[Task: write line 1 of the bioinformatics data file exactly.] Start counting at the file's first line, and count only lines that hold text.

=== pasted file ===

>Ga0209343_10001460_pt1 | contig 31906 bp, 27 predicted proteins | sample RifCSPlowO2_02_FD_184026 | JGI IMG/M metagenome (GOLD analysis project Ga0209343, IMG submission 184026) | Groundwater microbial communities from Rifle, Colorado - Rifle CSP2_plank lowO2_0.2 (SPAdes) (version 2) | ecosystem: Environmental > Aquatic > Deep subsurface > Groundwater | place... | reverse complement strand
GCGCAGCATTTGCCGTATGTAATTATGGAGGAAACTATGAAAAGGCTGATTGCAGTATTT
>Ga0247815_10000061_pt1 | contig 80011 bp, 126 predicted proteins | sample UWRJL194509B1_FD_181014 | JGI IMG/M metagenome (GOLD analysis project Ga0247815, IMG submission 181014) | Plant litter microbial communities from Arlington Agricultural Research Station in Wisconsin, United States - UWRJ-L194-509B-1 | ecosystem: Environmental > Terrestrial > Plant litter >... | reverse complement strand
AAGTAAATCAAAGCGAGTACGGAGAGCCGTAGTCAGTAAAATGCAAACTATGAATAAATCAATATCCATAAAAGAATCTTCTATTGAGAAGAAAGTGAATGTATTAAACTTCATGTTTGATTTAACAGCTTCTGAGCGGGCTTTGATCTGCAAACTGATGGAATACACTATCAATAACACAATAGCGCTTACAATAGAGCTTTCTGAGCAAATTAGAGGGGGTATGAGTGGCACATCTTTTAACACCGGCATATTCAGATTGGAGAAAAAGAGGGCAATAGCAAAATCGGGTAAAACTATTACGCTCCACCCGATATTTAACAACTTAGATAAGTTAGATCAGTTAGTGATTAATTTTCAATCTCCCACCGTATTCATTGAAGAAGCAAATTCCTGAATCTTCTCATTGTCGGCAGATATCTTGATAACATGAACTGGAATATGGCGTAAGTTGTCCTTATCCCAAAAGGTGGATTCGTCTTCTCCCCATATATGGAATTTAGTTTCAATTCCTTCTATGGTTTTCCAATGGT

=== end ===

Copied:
>Ga0209343_10001460_pt1 | contig 31906 bp, 27 predicted proteins | sample RifCSPlowO2_02_FD_184026 | JGI IMG/M metagenome (GOLD analysis project Ga0209343, IMG submission 184026) | Groundwater microbial communities from Rifle, Colorado - Rifle CSP2_plank lowO2_0.2 (SPAdes) (version 2) | ecosystem: Environmental > Aquatic > Deep subsurface > Groundwater | place... | reverse complement strand